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Much has been made of the plan the Oklahoma City Thunder followed in building a title contender. Here are the basic steps the Thunder supposedly followed:
1.Lose a bunch of games across a few seasons, which allows a team to accumulate lottery picks
2. Draft “stars” with lottery picks
3. Sign “stars” to long-term contracts
4. Win a title (or more)
The Thunder did well with step one. Starting with their last two seasons in Seattle in 2006-07, this franchise had three seasons where it won 31 games, 20 games, and 23 games.
These performances primarily led to the following four high picks in the draft: Read More »
Stephen J. DUBNER: This is the Camino Real farmer’s market in Goleta, California. It’s in Santa Barbara County, about 100 miles northwest of Los Angeles. The produce is bountiful, and it’s local… [SANTA BARBARA FARMER’S MARKET] [SHOPPER] You use that on ribs? [SHOPPER] Yeah! It’s so good. [JEFF] We’ve got lettuce, and greens and chard, leeks […] Read More »
Stephen J. DUBNER: The Union Square Greenmarket in New York City, which was founded in 1976, is a little agrarian oasis right in the heart of the city, it’s a throwback to how we used to buy our food. The writer John McPhee once spent some time in New York’s farmers markets, selling peppers and […] Read More »
Stephen J. DUBNER: What did you have for dinner last night? Pasta with mushroom sauce. Grilled cheese sandwiches. Artichokes and cardoons and capers. We had leftovers. I would call it a chicken kiev. Meyer lemon fennel treat. I just got a hot dog on the street. DUBNER: What’d you […] Read More »
The Portland Trail Blazers – a team that won 48 games in 2010-11 and was only three games below 0.500 this season – made two puzzling trades a couple of weeks ago. Gerald Wallace was sent to the New Jersey Nets for two injured players and a first round pick in the 2012 draft. And Marcus Camby was sent to the Houston Rockets for a second round pick and two players who had only played 158 minutes this year.
Camby and Wallace combined to produce more than 10 wins for the Blazers this season, and at the time of the trade their level of productivity led the team. Given what the Blazers received back, it seems likely the Blazers just got worse. Read More »
March Madness is in the air. Over the next few weeks the nation will be focused on the fortunes of 68 college teams. And all this focus on a supposedly amateur sport generates tremendous amounts of money. For example, in 2010 CBS and Turner Broadcasting agree to pay the NCAA $10.8 billion to broadcast these games for fourteen seasons. This money represents more than 90% of the NCAA’s revenues.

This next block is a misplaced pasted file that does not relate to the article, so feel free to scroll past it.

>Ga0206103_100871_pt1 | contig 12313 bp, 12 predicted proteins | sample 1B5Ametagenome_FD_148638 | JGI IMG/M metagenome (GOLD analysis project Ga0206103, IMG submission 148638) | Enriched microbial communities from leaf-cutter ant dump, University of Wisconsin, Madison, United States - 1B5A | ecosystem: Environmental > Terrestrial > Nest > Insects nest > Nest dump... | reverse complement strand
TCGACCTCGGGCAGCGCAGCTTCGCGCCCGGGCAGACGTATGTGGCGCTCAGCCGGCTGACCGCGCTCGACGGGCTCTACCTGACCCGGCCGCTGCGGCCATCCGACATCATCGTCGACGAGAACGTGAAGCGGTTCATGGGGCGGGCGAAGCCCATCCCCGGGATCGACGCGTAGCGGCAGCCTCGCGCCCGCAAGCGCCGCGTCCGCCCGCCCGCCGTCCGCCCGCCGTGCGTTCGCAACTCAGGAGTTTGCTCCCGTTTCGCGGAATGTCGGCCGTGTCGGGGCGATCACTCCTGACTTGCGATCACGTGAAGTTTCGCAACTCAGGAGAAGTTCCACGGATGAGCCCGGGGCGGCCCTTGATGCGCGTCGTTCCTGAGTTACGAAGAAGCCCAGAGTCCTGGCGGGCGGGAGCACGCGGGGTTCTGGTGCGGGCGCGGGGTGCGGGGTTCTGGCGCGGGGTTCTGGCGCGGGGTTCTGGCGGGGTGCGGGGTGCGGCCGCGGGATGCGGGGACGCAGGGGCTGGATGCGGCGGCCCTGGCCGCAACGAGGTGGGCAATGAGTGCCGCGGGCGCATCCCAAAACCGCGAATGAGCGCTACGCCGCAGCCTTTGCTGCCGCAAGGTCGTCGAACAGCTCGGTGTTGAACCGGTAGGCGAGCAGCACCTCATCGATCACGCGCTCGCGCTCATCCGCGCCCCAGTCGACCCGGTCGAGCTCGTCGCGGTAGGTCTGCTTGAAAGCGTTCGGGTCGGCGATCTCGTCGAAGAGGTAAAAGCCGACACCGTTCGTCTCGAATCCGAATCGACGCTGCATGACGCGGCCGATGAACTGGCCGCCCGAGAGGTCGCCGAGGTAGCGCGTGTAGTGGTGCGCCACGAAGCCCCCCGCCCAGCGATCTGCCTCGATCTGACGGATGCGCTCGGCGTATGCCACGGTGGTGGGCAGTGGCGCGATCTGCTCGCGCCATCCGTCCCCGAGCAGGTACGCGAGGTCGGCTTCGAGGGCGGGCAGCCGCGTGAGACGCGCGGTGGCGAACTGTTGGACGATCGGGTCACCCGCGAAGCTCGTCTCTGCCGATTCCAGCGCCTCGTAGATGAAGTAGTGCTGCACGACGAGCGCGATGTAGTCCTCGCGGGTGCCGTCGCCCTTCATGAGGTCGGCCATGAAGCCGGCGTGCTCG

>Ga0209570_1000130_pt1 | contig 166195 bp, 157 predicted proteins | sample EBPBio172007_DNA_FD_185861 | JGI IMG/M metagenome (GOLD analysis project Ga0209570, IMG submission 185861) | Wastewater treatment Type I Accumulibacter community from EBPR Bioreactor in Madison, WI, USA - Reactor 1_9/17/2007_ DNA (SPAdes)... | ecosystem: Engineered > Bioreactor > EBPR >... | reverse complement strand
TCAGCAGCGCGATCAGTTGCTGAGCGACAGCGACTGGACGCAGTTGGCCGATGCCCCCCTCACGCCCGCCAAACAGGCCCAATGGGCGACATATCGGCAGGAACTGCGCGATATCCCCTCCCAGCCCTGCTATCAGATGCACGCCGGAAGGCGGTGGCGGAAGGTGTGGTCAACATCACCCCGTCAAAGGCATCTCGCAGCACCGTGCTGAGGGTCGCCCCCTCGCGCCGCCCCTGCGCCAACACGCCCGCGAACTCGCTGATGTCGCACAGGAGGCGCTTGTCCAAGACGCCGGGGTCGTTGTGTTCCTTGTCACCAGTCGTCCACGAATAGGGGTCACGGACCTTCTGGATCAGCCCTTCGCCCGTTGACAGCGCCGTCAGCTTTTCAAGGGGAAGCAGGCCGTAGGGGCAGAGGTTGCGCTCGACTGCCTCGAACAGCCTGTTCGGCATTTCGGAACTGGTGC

Since colleges and universities tend to be non-profit, who gets all this money? One person who seems to benefit is John Calipari, head basketball coach at the University of Kentucky. Last summer, Kentucky extended Calipari’s contract, with a new deal that will pay him $36.5 million across the next eight seasons. Contracts like this – which seem comparable to what an NBA coach might command — are somewhat surprising. As economist Andrew Zimbalist has observed, the revenues of college sports – although apparently immense – pale in comparison to what we see in professional sports. And that leads one to wonder how a coach in college can command such a salary. Read More »
The Sacramento Kings will continue to exist. This week, the City Council approved a plan to finance a new home for the Kings in Sacramento. The price tag, though, is pretty steep. The arena will cost $391 million, and $255.5 million will be coming from the city of Sacramento.
Opponents of this plan – and there were just two on the nine-member Council – noted that sports arenas don’t provide much economic benefit. Furthermore, they questioned why public money should be given to a private business.
As Councilwoman Sandy Sheedy – who voted no – observed: “This city is on the verge of insolvency. As far as I know, we still technically qualify for bankruptcy under federal law.”
Proponents of this plan, though, argued that this plan will create jobs and economic benefits. And it was this argument that apparently persuaded the majority.
So we have two perspectives and one question: Do sports generate jobs and economic growth? Read More »
Listen to an NBA coach during a game and you will often hear him scream something like the following:
- “You have to share the ball.”
- “Start looking for your teammates.”
- “Quit taking the first damn shot you see.”
- “Come on, pass the damn ball.”
Why do coaches have to keep screaming this message? The answer seems easy. Basketball players love to shoot. In other words, many players have trouble resisting their inner ball hog. Consequently, coaches have to scream a lot.
Academic meetings typically involve less screaming. But the behavior we see in these meetings is surprisingly similar to what we see on a basketball court. For example, recently I attended a meeting at Southern Utah University. The meeting began at 4 pm, and 25 minutes later we still hadn’t started on the items that were the actual subject of this gathering. Instead, numerous people had chimed in on items we supposedly had finished in our previous meeting (and other issues not related to the subject at hand). Read More »